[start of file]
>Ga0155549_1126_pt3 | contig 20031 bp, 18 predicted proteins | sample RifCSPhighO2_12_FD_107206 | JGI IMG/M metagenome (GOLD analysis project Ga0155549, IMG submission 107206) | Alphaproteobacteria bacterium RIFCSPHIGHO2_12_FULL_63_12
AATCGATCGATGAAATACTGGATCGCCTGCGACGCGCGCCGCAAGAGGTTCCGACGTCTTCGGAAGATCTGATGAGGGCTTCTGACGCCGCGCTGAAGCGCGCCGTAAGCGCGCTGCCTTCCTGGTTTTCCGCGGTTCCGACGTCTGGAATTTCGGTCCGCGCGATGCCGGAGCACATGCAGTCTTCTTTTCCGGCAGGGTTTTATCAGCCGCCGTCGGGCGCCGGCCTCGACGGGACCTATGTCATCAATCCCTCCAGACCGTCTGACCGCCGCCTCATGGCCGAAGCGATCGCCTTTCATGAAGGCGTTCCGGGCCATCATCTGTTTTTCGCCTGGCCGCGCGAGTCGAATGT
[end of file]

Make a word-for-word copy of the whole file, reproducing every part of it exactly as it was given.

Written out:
>Ga0155549_1126_pt3 | contig 20031 bp, 18 predicted proteins | sample RifCSPhighO2_12_FD_107206 | JGI IMG/M metagenome (GOLD analysis project Ga0155549, IMG submission 107206) | Alphaproteobacteria bacterium RIFCSPHIGHO2_12_FULL_63_12
AATCGATCGATGAAATACTGGATCGCCTGCGACGCGCGCCGCAAGAGGTTCCGACGTCTTCGGAAGATCTGATGAGGGCTTCTGACGCCGCGCTGAAGCGCGCCGTAAGCGCGCTGCCTTCCTGGTTTTCCGCGGTTCCGACGTCTGGAATTTCGGTCCGCGCGATGCCGGAGCACATGCAGTCTTCTTTTCCGGCAGGGTTTTATCAGCCGCCGTCGGGCGCCGGCCTCGACGGGACCTATGTCATCAATCCCTCCAGACCGTCTGACCGCCGCCTCATGGCCGAAGCGATCGCCTTTCATGAAGGCGTTCCGGGCCATCATCTGTTTTTCGCCTGGCCGCGCGAGTCGAATGT